Danish artist pockets museum's cash and calls it art... and other stories

Another convocation of confusion from around the world that you may have missed


Roundup Welcome to another lash-up of lunacy, as we gather together some odd and unusual stories from the past few days and pass them to you surreptitiously while suggesting "the swallows fly south at sunset" in a bad Hungarian accent.

Danish artist redefines work

News from Denmark first of all, where conceptual artist Jens Haaning has been accused of taking more than the mickey by his sometime patron, the Kunsten Museum of Modern Art in the Danish city of Aalborg.

The museum loaned Haaning the equivalent of $85,000 in Danish kroner so that he might recreate two artworks titled An Average Danish Annual Income and An Average Austrian Annual Income for an upcoming exhibition.

The works consisted of the relevant quantities of cash within two frames and were supposed to demonstrate the gap in the average income between the two nations, despite the people there doing similar labour. It was intended to be displayed as part of an exhibition at the gallery called Work It Out, which explores the relationship people have with work.

Unfortunately for the gallery, Haaning decided he didn't fancy putting the work into recreating a piece of art that was over a decade old and certainly didn't want to pay out the 25,000 kroner (about $2,900) that doing so would have cost.

So instead, he chose to create a new artwork called Take The Money And Run, which consisted of him sending two entirely blank canvasses in frames to the museum and then pocketing their cash.

"It is a breach of contract, and breach of contract is part of the work," Haaning told the Danish public broadcaster DR. "The work is that I have taken their money."

The museum is seemingly in two minds over the flagrant purloining of their resources.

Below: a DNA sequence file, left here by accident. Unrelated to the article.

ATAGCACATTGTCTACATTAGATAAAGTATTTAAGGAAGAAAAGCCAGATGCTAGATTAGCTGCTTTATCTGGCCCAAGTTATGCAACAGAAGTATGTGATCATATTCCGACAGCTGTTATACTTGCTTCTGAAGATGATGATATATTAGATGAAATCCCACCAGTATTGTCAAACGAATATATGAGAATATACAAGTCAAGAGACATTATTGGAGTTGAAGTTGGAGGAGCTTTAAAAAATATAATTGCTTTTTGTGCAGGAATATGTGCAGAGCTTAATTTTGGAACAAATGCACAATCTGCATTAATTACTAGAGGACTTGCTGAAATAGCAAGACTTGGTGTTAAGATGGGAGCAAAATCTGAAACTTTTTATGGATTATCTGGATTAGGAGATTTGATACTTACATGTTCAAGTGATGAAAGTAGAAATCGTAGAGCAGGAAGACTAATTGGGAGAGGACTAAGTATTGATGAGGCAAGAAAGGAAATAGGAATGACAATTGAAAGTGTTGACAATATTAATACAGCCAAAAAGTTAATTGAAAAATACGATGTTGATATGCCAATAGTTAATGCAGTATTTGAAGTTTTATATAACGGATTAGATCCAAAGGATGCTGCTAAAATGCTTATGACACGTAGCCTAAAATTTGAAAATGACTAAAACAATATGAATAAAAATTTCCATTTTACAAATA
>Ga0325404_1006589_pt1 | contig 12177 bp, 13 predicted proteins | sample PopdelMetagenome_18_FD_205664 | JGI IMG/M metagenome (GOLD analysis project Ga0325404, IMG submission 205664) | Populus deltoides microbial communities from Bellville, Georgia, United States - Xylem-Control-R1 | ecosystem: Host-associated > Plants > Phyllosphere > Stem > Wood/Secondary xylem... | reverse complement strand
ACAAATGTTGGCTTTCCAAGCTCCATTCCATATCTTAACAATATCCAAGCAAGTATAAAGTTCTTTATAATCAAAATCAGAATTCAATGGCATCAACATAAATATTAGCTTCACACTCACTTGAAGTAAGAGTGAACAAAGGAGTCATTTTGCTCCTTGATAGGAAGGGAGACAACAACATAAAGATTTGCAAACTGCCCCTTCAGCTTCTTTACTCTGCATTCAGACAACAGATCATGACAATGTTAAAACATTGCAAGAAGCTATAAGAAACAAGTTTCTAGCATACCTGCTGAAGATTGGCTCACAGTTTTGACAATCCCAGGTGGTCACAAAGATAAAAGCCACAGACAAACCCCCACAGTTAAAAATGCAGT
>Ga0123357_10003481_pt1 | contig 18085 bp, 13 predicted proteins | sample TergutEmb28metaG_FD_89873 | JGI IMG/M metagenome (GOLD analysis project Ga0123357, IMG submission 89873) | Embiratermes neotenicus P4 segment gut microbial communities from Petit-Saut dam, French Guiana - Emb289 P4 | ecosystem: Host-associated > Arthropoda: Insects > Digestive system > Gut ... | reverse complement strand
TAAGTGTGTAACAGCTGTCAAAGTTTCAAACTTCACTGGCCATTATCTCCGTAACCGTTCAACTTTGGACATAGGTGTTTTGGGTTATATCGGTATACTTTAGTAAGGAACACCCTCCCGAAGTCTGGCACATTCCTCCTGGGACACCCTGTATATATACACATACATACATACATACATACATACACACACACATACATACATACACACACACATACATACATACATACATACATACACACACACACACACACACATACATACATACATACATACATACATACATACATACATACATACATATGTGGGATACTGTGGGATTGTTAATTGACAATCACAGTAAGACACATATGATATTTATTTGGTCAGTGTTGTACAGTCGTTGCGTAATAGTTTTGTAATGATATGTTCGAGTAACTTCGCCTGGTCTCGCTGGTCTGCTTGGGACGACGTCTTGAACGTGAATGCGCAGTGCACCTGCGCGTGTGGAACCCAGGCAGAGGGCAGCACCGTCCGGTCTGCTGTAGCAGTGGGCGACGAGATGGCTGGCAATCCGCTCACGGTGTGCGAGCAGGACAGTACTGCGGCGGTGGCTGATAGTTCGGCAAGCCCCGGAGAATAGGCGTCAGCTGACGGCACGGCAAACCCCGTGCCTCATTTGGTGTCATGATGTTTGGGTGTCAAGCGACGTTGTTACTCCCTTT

"It wasn't what we had agreed on in the contract, but we got new and interesting art," Kunsten CEO Lasse Andersson told NPR.

"I actually laughed as I saw it," Andersson continued. "The new work reminds us that we work for money." However, the museum is hoping that the artist will eventually return his ill-gotten gains.

The Kunsten says that Haaning has until 16 January, the closing date of the Work It Out exhibition, to return the cash. "We are not a rich museum. We are really hoping the money will come back," Andersson told DR.

Drunk 'missing' Turkish man joins search party for himself

Speaking of things people hope will come back, we now transfer our attentions to Turkey, where that seems to have happened. Sort of.

Authorities in the Inegöl district of Bursa province in the northwest of the country organised a search on Tuesday for 50-year-old Beyhan Mutlu, who had reportedly wandered off from a group of friends and into a forest while drunk, according to the Daily Sabah website.

After attempting to contact him for several hours with no response, the missing man's friends and family began to fear for his safety and raised the alarm, at which point the emergency services swung into action.

Local police organised civilian search parties which began combing the woods. The presumably either still-drunk or hungover Mutlu eventually stumbled across one of the groups looking for him and joined in, lending his efforts to the search for several hours.

He was finally unequivocally located when one of the rescuers shouted his name and Mutlu answered: "I am here."

The somewhat sheepish rescuee was asked to provide a statement and then given a lift home.

Inexplicable Humpty Dumpty toilet statue stolen in Winsconsin

Finally, coming back to art – or something vaguely resembling art, at least – police in the US state of Wisconsin are looking for a hugely expensive bronze statue of nursery rhyme character Humpty Dumpty [pic] sitting on a toilet which was stolen from an art fair.

No, us neither.

The Madison Police Department said that a vendor at the Art Fair on the Square event in the city had flagged down some of their officers to report the theft, telling them that "two males lingered in the area of her stand during the early morning set-up."

When the vendor had to later momentarily leave her stall, she found on her return that the two men had disappeared and so had the statue of the straining egg on its bronze throne, which is titled Dumpty Humpty and reportedly worth $1,400.

Far from what the famous punchline to the joke about the stolen toilet would have you believe, police have plenty to go on, however. They were able to uncover CCTV footage which showed the two men the vendor described leaving the market with the stolen statue.

According to the incident report on the Madison Police Department website: "At least one suspect is believed to be a student living in the downtown area whom recently turned 21."

They are appealing for the public's help in flushing out the miscreants before the investigation gets bogged down. ®


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